Grief does that. It waits patiently in the background until you can give it the time and space it needs to bring you back into reality. And the reality is that there is a lot to cry about right now. There’s lots to cry about in our own personal lives, in the lives of others, and globally.

We are encouraged to recover from burnout by taking more time out for self-care, weighing your options, getting some exercise, or getting more sleep. But what if we’re not meant to ‘re-cover’. What if all these symptoms are asking us to look more closely at what we don’t want to return to? What if our bodies are asking us for a significant pivot?

There’s a change in the wind, can you feel it? There seems to be a sense of foreboding, like when we’re watching a disaster film where, before the catastrophe hits, the world is strangely quiet and then the birds suddenly scatter off the trees, or a deer sniffs the air and then bolts away. In our theater chairs, separate casual observers, we don’t know what’s about to strike: a comet? A tidal wave? A super-killer tornado? Aliens?

Trauma is a universal experience for all humans. Even if you had a relatively healthy upbringing and life, the unresolved trauma from your ancestors still lives in your body, passed down through our DNA. We are not necessarily aware of the trauma embedded in our bodies because it does not live in our cognitive areas of the brain. Mostly we might experience it as various unpleasant sensations and pain.

Are you an empath? Or do you have a beloved empath in your life? People who acutely feel the emotional, mental, and even physical states of others are called empaths. They are porous individuals who sometimes find it difficult to sense the difference between their realities and the realities of others. Empaths are the nurturers, healers, carers, the highly sensitive people that give (and give) often to the point of exhaustion and burn out.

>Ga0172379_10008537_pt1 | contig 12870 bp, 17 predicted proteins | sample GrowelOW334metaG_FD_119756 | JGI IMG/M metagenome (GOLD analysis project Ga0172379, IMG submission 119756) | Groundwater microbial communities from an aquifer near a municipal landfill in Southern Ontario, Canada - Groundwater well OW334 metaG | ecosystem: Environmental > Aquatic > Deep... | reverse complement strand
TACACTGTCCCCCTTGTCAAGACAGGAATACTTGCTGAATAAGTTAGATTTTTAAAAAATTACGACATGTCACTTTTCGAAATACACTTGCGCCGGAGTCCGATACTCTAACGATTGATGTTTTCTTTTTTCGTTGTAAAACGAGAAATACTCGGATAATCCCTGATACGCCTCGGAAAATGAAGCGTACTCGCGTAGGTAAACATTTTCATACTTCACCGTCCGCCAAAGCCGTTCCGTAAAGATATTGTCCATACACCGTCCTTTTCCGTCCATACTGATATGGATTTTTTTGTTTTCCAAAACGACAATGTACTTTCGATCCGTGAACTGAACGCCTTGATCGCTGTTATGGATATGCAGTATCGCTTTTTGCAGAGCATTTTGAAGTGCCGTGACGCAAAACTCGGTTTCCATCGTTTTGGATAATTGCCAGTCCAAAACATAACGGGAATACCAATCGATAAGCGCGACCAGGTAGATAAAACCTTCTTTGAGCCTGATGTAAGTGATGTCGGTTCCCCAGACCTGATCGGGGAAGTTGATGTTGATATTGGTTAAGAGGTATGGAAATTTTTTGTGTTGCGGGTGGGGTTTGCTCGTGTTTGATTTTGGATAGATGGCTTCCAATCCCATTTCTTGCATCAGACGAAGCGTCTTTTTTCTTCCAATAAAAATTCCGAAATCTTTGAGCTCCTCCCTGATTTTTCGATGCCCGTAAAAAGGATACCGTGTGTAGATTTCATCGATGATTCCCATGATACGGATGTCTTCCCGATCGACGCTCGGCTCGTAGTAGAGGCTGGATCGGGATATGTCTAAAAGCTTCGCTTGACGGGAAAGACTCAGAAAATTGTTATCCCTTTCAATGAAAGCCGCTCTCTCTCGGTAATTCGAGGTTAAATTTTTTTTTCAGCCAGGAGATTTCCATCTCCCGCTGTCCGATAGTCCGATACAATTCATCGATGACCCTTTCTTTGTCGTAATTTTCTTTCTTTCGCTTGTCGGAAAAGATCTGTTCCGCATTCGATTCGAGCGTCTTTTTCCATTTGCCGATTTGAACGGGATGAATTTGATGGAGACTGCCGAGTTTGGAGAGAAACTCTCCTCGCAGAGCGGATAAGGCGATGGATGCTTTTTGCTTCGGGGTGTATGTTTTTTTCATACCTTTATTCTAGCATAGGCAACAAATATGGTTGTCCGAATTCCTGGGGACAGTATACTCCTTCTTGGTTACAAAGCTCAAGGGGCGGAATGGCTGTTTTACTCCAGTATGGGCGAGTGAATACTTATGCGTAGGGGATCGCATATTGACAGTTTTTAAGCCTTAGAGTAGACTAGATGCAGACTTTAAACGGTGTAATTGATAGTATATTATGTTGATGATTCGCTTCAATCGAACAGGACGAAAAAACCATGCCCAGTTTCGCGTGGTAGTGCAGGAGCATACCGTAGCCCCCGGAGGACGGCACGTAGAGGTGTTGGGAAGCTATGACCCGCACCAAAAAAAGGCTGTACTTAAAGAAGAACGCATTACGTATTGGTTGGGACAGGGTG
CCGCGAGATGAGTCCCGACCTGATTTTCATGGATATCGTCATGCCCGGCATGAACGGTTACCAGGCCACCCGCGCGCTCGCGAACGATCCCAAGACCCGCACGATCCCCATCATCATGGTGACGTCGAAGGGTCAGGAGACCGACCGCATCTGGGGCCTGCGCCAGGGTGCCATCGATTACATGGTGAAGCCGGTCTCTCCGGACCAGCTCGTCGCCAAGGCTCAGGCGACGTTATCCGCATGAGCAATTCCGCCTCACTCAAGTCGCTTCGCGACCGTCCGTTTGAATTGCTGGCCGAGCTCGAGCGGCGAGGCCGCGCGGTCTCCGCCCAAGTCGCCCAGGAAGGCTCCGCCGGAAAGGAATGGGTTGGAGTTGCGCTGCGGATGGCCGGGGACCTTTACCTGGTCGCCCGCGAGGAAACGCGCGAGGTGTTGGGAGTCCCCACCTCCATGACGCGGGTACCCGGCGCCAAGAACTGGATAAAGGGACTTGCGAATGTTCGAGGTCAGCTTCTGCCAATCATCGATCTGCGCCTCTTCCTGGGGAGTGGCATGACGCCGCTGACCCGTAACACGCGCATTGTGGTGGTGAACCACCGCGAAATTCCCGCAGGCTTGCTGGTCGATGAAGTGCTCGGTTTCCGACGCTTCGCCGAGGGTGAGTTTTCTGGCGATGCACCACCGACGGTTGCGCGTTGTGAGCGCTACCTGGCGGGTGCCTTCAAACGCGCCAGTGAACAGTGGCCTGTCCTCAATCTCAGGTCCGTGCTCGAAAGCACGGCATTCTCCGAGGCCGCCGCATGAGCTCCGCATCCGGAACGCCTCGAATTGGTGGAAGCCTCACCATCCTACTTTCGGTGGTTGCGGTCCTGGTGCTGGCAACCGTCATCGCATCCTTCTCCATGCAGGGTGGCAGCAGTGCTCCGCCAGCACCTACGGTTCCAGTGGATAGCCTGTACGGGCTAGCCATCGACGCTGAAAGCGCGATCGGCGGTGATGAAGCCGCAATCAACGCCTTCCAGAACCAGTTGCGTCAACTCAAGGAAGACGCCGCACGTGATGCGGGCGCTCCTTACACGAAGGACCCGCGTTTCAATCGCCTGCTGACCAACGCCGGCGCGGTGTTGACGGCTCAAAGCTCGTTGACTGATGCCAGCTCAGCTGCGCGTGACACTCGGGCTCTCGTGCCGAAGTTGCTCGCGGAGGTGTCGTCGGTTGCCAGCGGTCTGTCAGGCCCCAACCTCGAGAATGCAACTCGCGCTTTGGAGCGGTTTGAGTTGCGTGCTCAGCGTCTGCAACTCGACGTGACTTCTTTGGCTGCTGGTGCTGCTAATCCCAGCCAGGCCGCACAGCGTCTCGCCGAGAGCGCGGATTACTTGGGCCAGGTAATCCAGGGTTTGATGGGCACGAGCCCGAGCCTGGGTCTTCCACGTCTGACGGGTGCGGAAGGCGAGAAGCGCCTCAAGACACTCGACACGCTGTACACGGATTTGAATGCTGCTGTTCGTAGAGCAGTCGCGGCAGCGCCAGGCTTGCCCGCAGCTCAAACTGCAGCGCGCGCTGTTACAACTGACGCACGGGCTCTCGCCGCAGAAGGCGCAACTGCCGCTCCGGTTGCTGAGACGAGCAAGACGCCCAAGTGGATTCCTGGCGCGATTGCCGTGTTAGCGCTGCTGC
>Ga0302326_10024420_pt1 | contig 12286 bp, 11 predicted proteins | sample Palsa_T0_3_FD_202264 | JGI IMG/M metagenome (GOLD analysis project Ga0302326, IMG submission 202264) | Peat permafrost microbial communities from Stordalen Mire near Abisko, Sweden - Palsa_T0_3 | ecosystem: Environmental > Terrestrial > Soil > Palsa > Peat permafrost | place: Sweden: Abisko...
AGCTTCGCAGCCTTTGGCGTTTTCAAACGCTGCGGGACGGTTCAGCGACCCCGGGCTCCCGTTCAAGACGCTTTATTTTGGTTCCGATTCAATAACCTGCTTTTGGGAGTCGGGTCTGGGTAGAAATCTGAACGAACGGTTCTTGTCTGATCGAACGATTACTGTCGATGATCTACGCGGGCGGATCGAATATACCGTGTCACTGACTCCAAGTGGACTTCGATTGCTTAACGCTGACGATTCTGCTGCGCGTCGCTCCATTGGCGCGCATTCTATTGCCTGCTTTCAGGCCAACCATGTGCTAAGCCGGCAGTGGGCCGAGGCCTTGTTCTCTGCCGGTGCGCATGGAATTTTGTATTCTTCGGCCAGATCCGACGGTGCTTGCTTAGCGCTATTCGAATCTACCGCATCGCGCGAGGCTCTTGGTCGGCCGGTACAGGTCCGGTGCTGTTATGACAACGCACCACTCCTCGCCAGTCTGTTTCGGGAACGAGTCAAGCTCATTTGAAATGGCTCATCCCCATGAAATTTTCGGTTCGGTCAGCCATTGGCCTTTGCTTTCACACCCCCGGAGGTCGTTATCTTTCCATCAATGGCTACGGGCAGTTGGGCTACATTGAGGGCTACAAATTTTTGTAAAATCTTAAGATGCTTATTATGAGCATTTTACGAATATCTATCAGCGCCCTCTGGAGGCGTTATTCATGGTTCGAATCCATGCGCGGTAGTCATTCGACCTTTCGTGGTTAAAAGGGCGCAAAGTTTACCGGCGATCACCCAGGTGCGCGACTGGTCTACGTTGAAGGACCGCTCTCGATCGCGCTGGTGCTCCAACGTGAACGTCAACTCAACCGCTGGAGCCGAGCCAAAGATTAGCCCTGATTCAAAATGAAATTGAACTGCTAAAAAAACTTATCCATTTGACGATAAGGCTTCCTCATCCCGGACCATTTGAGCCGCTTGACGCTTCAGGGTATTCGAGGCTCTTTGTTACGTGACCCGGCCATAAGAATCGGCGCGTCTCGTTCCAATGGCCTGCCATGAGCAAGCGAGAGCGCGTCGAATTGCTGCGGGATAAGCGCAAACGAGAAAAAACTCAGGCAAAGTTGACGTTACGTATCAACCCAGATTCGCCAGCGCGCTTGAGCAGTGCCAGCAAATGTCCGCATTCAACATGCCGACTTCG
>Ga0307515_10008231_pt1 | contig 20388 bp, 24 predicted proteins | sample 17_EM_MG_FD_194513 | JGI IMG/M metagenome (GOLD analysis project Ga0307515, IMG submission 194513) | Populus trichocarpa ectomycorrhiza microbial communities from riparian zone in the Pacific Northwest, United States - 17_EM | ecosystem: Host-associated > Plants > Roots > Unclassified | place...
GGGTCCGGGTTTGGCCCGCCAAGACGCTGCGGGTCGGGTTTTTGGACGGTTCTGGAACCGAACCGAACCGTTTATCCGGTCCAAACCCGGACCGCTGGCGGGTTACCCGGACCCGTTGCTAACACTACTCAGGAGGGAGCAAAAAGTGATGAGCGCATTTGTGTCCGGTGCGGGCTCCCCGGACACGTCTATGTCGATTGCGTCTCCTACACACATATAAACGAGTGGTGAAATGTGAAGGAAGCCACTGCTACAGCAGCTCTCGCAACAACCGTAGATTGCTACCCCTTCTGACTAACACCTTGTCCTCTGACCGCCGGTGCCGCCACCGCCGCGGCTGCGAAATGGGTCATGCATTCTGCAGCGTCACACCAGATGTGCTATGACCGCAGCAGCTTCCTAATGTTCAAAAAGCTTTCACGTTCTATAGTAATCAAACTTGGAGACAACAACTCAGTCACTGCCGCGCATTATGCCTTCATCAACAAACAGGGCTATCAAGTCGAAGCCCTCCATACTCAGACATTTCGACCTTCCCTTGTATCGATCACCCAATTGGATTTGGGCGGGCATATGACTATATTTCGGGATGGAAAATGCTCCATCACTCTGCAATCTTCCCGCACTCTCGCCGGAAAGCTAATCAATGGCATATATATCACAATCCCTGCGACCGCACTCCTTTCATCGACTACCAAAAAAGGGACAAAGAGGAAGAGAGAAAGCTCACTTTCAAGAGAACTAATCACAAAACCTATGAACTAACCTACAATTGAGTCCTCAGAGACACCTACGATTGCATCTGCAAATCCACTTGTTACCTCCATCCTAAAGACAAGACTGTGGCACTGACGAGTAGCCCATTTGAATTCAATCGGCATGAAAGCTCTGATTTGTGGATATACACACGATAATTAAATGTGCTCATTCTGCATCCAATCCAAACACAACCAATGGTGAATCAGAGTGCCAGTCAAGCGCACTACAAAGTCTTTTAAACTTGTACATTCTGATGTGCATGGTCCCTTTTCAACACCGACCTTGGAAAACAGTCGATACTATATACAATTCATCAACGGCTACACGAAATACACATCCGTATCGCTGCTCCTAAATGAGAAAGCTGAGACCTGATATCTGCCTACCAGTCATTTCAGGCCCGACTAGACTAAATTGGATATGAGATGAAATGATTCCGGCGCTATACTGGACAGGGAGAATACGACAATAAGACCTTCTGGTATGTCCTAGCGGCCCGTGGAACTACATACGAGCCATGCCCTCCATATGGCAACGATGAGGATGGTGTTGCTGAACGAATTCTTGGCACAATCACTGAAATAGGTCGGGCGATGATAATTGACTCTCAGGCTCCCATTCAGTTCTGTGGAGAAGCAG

We are becoming collateral damage to what I call The Ultimate Distortion. The Ultimate Distortion believes we are separate entities rather than one organic living organism connected with all of creation. From this distortion, we seek to control and victimize, and be victimized by one another. It has shaped culture from the beginning of human history and has set us on a trajectory towards an exponential unraveling, and it is only going to get worse because we are unhinged from the anchor of belonging.

When I’ve watched such scenes in history films, I always assumed that these millions of people had no idea what Hitler was up to. Surely, I thought, they’ve been insulated against the truth of the Third Reich and its butchery. But this is not true. They witnessed their Jewish friends and neighbors being rounded up never to return. They watched newsreels at the movies featuring bomb raids and carnage. These were not stupid and ignorant people and to write them off as such is dangerous because it leaves us ignorant of how such mass indoctrination happens.

Hope flirts on the horizon, yet we have several more months of loss in-store––loss of lives, of livelihoods, homes, holiday gatherings, opportunities, of friendships, memories and security. Nothing has been left untouched by the wraith hands of the virus.

Fifty-six-million years later, in the same place we now call Wyoming, their descendants are working together in perfect harmony, human and horse, to move a herd of cattle off a northern slope into a grassy valley. As the horse gallops up a ridgeline, suddenly the topography changes, and the herd of cattle makes an abrupt shift. In response, the horse effortlessly executes what is known as a flying lead change—a gravity-defying maneuver that allows them to change balance and respond to the changing scenario without losing momentum or unseating their rider. Like this, horses have been our partner in successfully navigating change for thousands of years—the perfect power couple.